By Zubeida Mustafa
THE end of the West German economic miracle has affected the prospects of university graduates in the country. Nearly five per cent of them are without jobs and many more have been obliged to take up positions which a person with lower qualifications could have easily filled.
Yet the enrolments in the West German universities and other institutions of higher education have not gone down. The big debate in West Germany today is about the role of the universities in national life. Industrialists and businessmen perceive these institutions as being designed to serve industry and the economy.
At an education conference in West Berlin recently, some representatives of the trade and industry sector expressed the view that universities should aim at supplying the labour market with qualified people when the economy is on the upswing. When times are bad, the institutions of higher education should take the pressure off the job market by acting as an “academic waiting room”.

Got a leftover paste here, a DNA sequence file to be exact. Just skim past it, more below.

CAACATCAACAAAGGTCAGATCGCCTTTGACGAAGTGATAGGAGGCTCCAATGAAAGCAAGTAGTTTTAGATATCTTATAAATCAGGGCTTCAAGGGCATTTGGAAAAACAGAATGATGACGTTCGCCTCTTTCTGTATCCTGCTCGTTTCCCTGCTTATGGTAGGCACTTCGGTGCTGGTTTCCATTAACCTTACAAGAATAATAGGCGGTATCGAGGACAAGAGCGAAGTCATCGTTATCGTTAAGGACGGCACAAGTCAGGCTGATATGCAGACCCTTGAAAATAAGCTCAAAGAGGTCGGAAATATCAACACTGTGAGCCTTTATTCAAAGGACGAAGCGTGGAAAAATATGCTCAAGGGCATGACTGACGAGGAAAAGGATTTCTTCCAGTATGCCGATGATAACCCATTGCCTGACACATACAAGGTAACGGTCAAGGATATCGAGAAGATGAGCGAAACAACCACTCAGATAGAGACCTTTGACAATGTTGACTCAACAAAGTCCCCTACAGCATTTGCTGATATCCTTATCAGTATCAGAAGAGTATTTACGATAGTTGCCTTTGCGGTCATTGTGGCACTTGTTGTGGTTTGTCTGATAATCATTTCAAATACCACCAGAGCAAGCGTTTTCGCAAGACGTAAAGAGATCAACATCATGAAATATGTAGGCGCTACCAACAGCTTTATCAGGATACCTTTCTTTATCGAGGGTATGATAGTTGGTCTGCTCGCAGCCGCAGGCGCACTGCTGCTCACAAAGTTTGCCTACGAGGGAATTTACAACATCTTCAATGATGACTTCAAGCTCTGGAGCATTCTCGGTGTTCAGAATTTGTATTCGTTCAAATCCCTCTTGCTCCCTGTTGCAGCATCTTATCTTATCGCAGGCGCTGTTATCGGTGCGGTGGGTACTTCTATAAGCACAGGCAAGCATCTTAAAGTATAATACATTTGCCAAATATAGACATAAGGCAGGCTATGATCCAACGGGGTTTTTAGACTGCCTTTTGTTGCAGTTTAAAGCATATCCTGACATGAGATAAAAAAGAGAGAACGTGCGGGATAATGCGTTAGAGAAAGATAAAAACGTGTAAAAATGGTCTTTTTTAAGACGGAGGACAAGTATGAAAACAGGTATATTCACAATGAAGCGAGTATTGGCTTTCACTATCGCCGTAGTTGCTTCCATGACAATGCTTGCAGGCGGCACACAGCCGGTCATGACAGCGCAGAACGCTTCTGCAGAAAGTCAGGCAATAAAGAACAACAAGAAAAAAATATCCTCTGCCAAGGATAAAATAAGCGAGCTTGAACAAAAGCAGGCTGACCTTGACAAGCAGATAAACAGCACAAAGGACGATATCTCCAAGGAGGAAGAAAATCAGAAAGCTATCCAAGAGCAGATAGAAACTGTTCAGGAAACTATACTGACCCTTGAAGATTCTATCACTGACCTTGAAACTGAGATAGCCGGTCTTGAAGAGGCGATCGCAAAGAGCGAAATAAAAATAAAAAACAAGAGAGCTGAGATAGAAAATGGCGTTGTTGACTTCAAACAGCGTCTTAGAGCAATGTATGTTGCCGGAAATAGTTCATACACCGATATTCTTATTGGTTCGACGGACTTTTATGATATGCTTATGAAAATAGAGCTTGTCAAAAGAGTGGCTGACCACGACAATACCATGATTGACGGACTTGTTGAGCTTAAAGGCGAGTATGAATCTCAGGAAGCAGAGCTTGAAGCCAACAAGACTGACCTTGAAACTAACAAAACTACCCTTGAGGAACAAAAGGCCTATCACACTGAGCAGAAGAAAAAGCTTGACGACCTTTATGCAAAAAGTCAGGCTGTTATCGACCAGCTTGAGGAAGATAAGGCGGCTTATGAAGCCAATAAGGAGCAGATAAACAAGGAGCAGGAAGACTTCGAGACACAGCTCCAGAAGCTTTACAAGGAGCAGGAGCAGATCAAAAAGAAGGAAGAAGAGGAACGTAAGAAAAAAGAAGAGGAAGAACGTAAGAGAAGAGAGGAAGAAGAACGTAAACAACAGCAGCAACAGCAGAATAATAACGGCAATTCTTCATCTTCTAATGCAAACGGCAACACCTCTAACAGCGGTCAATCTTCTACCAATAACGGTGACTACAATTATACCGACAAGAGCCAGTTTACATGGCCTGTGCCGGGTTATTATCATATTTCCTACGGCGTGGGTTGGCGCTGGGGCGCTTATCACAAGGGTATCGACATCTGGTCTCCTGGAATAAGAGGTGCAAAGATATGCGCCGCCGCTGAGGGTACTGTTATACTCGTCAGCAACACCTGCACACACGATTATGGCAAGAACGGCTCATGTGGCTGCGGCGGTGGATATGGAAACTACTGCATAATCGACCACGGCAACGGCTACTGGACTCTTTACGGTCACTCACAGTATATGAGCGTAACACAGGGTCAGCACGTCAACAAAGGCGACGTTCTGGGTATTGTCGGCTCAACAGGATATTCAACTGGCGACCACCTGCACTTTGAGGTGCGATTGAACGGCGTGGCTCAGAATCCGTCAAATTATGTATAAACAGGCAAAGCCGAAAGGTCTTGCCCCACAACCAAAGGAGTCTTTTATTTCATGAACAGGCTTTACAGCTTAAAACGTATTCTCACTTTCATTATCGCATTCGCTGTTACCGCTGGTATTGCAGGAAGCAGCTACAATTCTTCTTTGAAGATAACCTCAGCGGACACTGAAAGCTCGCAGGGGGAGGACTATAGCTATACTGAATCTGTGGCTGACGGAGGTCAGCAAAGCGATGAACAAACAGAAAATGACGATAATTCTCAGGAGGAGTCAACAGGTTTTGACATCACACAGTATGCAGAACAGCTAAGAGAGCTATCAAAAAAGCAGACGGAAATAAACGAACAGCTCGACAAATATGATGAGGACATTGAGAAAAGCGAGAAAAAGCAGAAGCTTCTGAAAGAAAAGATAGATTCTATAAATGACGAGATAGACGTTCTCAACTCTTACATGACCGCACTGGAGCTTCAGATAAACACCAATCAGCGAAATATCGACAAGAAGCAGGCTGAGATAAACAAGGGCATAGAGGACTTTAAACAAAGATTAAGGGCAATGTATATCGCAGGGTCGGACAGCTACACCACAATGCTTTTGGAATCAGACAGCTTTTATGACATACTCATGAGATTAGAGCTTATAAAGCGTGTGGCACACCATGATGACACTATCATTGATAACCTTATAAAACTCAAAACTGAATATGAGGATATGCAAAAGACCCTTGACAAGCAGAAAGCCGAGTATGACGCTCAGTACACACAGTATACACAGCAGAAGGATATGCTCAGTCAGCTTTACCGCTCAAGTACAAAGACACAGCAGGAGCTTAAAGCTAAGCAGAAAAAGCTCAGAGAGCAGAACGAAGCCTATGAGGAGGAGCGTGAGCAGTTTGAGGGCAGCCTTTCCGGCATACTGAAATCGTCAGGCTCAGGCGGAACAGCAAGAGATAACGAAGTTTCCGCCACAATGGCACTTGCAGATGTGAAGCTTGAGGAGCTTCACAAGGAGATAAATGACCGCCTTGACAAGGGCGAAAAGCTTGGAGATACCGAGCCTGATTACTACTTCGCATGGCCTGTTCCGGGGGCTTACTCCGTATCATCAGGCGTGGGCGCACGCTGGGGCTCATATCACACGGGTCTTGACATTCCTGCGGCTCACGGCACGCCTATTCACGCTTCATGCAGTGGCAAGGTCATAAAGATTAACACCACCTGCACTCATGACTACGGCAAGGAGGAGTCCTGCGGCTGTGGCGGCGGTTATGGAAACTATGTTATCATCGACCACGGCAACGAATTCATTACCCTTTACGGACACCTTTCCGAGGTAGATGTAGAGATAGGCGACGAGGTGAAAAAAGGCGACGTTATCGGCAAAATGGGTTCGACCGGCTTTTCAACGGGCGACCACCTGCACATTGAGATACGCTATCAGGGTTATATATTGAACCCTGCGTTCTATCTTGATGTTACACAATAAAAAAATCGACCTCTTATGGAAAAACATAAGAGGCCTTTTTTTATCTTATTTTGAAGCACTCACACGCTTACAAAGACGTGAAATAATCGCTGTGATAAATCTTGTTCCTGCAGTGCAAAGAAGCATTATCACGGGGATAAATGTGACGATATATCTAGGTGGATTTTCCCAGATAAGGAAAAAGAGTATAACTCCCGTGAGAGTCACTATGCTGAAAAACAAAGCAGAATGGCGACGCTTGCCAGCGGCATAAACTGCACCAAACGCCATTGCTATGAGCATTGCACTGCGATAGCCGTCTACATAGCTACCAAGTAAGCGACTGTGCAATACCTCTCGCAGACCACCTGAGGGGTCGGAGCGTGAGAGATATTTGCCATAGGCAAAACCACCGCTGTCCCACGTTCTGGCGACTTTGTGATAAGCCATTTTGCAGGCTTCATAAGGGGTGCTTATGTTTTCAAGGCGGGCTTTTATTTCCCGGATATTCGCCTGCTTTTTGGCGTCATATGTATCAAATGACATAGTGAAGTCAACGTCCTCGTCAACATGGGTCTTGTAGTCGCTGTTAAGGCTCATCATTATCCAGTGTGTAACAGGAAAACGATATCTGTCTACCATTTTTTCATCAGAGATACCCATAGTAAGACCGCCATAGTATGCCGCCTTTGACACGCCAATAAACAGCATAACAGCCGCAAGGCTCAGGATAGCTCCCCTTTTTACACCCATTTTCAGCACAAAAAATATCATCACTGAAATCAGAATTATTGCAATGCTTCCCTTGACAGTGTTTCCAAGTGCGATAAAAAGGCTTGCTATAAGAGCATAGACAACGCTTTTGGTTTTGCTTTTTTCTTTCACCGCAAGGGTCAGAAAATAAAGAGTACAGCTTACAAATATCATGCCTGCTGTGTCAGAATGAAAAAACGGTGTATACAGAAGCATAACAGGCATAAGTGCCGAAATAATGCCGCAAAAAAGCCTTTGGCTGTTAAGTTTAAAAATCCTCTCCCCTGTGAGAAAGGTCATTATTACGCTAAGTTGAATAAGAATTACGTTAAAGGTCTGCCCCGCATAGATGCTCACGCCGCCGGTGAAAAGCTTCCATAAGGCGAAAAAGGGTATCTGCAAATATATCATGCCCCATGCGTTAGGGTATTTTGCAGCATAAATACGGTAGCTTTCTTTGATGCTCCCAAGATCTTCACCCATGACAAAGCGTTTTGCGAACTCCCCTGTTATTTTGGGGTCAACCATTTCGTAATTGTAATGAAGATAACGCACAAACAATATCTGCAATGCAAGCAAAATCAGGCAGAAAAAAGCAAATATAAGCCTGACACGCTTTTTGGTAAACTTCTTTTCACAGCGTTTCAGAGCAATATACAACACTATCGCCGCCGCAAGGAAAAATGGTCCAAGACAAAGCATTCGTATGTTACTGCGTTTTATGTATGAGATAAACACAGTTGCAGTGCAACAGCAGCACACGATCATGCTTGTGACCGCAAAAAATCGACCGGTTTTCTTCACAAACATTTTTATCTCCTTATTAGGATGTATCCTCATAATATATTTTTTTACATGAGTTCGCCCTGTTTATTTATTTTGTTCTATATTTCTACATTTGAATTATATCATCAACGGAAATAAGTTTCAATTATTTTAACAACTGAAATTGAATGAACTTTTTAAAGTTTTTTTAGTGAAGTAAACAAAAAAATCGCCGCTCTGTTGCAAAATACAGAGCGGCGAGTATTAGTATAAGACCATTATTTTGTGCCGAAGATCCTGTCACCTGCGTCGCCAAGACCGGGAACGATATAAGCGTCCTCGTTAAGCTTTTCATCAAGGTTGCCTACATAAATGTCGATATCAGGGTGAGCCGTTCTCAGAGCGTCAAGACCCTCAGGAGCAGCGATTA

But this is not the opinion of educationists and academics. Although they complain of overcrowding at the universities, they have not been demanding a cutback in student enrolment. One just has to look at the figures to realise the extent of the “education explosion” which has taken place in West Germany in the last thirty years. In 1950 only six per cent of school leavers were going in for higher studies. Nowadays nearly 20 per cent enrol at the 229 universities, teachers training colleges and technical colleges which make up the higher education system. The number of students in these institutions is 1.2 million today and it is expected to rise to 1.5 million in the next few years.
The West German universities have also opened their doors to the outside world. The number of foreign students has grown — there now being 58,000 of them. Moreover, many of them have entered into cooperation with foreign universities.
The pressure on some universities has been immense. Thus Tubingen, which celebrated its 500th anniversary seven years ago, has grown phenomenally. It had 8,000 students on its roll in the sixties. Now it has 23,000.